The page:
The ratings agencies are trying to determine whether bond insurers like MBIA have enough cash to pay the claims they are likely to face. MBIA insures $678.1 billion in debt. MBIA asked Fitch to withdraw only the financial strength ratings _ which judge an insurer's ability to pay claims. MBIA asked that Fitch continue to rate the company's credit, which judges how likely a company is to repay its debt.
"Fitch's ratings process differs in many significant respects from those of the other rating agencies, which affects how investors assess value," MBIA said in a statement. "Fitch's coverage of the underlying credit quality of the transactions that MBIA insures is limited, and in turbulent times, the impact of this difference becomes significant, raising the risk of misinterpretation."
Fitch mulls slashing $160B in securities
.Fitch Ratings may cut the ratings on up to $160 billion in securities backed by alt-A mortgages as the likelihood that the homeowners will default increases amid the worsening housing crisis. Any downgrade could trigger more writedowns at financial institutions that hold the securities. Similar ratings cuts on securities backed by subprime loans helped fuel more than $160 billion in write-downs at banks and lenders.
The ratings agency said late Thursday it put 417 residential mortgage-backed securities transactions on a negative watch list. Alt-A mortgages are loans to people without proof of income or minor credit problems. They fall between subprime and prime loans in terms of default risk.
"Accelerating home price declines partly due to the dramatic contraction in... the mortgage markets has been the primary catalyst of the alt-A performance downturn," Fitch managing director Glenn Costello said in a statement. The Fitch move signals a further spread of troubles with mortgage-backed securities from the subprime realm to more-creditworthy areas. The agency said delinquency levels for bonds backed by alt-A loans have been rising rapidly in recent months.
On Thursday, the Mortgage Bankers Association reported that foreclosure rates in the fourth quarter rose to a record level as home prices continue to decline. When prices were rising, strapped borrowers were able to either refinance their loan for better terms or sell the house. Now, for the first time on record since 1945, homeowners have less than 50% equity in their homes, meaning they owe more than they own.
Fitch said its review will be based on a model that assumes home prices will fall 25% from peaks in 2006. Prices are down about 10% so far. "As in the subprime market, although to a lesser degree, the willingness of alt-A borrowers with high Loan-to-Value mortgages to 'walk away' from mortgage debt has contributed to high levels of early default," Fitch said. It will first review $10 billion of subordinate alt-A-backed securities and then look at ones with "AAA" ratings. It expects to complete the review by the end of April.
Fitch cuts WaMu rating, says may cut other banks
Fitch Ratings on Friday cut its ratings on Washington Mutual Inc, and said it may cut Bank of America Corp and Citigroup, due to their exposure to residential home loans. Fitch cut WaMu's ratings two notches to "BBB," the second lowest investment grade, from "A-minus." Bank of America and Citigroup's "AA" ratings, the third highest investment grade, were placed on review for downgrade.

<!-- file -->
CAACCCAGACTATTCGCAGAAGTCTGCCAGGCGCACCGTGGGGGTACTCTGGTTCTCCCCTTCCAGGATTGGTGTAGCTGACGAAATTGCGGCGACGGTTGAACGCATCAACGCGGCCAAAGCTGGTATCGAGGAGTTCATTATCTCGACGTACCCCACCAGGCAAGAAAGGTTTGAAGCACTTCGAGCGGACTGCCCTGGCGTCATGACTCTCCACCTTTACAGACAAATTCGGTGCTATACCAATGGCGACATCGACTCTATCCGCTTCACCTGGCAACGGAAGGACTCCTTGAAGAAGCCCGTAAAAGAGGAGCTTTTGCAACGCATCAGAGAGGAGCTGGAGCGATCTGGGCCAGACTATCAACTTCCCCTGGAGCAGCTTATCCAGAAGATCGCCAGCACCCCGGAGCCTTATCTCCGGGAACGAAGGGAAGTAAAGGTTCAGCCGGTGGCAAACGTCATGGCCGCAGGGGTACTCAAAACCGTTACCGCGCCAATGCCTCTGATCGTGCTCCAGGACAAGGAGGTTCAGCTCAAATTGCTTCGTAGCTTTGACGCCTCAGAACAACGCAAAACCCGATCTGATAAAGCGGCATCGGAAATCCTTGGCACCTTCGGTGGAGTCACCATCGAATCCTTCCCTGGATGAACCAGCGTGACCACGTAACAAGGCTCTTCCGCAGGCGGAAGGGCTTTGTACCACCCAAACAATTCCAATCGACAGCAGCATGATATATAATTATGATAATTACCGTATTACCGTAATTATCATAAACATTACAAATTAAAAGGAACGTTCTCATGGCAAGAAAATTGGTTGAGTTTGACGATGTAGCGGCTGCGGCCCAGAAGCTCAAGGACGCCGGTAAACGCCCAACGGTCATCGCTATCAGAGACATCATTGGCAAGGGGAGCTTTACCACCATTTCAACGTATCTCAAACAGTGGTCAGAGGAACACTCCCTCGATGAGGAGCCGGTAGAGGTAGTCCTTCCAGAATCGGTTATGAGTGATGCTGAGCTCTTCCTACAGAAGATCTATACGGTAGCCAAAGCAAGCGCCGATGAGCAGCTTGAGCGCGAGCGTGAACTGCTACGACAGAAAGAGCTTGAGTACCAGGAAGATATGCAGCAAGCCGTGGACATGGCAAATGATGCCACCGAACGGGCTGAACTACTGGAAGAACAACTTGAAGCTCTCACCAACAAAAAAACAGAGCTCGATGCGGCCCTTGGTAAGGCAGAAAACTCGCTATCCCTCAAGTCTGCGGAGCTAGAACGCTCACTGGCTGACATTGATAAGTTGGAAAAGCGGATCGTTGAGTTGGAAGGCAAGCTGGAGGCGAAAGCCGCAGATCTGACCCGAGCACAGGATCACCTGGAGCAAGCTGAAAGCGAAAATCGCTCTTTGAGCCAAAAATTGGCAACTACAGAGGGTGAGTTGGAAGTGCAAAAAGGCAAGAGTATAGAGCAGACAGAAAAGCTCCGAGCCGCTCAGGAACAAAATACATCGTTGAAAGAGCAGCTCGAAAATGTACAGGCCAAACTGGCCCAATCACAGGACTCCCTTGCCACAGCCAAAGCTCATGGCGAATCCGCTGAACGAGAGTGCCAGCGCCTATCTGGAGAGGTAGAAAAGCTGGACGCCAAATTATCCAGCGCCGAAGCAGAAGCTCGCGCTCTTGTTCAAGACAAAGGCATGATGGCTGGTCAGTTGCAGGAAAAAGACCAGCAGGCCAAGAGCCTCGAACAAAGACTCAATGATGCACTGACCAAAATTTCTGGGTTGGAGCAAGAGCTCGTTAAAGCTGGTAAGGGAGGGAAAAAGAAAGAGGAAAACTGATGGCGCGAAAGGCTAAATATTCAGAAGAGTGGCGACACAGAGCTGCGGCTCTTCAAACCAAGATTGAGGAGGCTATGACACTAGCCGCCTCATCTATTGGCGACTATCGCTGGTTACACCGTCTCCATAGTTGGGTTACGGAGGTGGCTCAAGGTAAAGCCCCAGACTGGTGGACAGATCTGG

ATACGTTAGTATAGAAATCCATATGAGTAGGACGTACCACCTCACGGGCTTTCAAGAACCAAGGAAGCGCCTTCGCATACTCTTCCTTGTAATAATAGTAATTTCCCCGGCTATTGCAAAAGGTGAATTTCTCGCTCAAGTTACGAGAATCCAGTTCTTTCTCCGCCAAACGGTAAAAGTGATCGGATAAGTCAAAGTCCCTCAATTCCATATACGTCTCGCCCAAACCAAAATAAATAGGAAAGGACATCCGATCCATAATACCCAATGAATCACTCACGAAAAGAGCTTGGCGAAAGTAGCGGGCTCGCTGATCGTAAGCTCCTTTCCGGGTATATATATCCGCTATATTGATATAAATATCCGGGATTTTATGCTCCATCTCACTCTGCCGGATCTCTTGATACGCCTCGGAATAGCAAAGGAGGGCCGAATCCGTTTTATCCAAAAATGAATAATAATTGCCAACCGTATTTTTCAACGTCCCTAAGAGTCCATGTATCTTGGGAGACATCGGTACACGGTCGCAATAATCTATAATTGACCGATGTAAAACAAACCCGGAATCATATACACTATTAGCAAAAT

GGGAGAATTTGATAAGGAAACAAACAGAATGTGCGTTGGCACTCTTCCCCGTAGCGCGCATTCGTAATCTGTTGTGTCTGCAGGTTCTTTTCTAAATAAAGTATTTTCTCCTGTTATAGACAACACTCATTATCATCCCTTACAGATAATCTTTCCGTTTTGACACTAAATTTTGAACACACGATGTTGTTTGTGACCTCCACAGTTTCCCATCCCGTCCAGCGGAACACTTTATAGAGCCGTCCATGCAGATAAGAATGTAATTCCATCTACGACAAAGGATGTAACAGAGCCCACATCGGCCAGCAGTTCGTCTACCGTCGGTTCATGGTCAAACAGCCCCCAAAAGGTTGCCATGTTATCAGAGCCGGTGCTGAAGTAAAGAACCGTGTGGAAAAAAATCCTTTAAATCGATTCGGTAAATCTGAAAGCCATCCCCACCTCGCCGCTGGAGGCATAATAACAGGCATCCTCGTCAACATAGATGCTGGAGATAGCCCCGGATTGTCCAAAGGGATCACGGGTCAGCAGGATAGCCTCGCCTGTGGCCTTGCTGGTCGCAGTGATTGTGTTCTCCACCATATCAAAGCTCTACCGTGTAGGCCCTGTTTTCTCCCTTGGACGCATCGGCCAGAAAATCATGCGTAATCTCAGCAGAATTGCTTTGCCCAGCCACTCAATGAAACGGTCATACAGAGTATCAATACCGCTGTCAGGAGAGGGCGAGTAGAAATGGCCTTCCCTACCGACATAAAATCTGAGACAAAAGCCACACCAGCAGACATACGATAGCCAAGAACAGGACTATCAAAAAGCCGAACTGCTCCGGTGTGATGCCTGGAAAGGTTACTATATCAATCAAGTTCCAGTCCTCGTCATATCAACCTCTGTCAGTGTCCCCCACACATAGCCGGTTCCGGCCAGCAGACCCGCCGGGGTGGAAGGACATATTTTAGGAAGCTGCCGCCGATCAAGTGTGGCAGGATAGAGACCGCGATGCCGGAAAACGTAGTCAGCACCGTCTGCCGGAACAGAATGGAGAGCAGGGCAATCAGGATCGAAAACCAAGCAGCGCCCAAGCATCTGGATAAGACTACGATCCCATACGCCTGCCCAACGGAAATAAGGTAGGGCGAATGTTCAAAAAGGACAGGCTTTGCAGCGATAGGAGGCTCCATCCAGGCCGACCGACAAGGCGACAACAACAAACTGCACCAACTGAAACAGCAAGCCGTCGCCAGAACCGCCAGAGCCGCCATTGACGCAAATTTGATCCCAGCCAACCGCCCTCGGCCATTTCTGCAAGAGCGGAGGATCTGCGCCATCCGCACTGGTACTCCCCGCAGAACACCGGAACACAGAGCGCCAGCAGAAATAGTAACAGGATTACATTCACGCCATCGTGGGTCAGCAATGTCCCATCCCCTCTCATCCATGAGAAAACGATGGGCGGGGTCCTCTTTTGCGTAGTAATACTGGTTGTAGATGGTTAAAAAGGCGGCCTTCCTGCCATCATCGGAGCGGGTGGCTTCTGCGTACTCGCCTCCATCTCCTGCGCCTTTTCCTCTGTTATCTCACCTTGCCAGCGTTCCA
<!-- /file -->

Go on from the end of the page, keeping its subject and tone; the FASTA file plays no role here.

The rating actions are based on an expectation that weakness in home equity portfolios will emerge in the first quarter of 2008. "Indications from rated banks in the past few weeks suggest that home equity delinquency rates are rising at a far more rapid pace than even most bankers' and analysts' grim outlook for 2008 had anticipated," Fitch said in a statement.
"Fitch anticipates that banks will significantly ratchet up loan loss provisions against home equity loans in the first quarter of 2008 and provisioning levels for 2008 will likely be much higher than 2008 overall, as deterioration in other consumer portfolios is also likely," the credit ratings agency added.
The ratings cut on WaMu reflects the banks higher concentration in home equity and residential mortgage loans, Fitch said. Fitch also cut its ratings on First Horizon National Corp one notch to "BBB-plus," the third lowest investment grade, from "A-minus" and cut National City Corp one notch to "A," the sixth highest investment grade, from "A-plus."
WaMu rewrites execs' bonus plan to dodge subprime damage
WaMu has revised its bonus plan for nearly 3,000 top executives so continuing damage from the subprime-lending collapse won't crimp their annual awards. The struggling Seattle-based lender said in a regulatory filing Monday it will exclude the cost of soured real-estate loans and foreclosure expenses when it calculates net operating profit, the biggest component of executives' 2008 bonuses.
Other changes to the bonus plan also appear to reduce the impact of troubled parts of its business, while giving a bigger role to factors that are less problematic. "We are perplexed by the incentive created by the 2008 compensation scheme," wrote Keefe Bruyette & Woods analyst Frederick Cannon in a note Tuesday. "This management-incentive structure could result in executive focus away from issues that we feel are critical to the success of Washington Mutual in 2008."
He said the incentive plan "surprisingly excludes the costs of credit," meaning the cost of loans gone bad. WaMu stock has been hammered in the past year by large losses from real-estate loans, and more losses are expected this year. Sizable amounts of annual compensation are at stake: Chairman and CEO Kerry Killinger has a "target bonus" of 365 percent of his base salary, but the actual bonus "may be up to 150 percent" of that target, the plan says.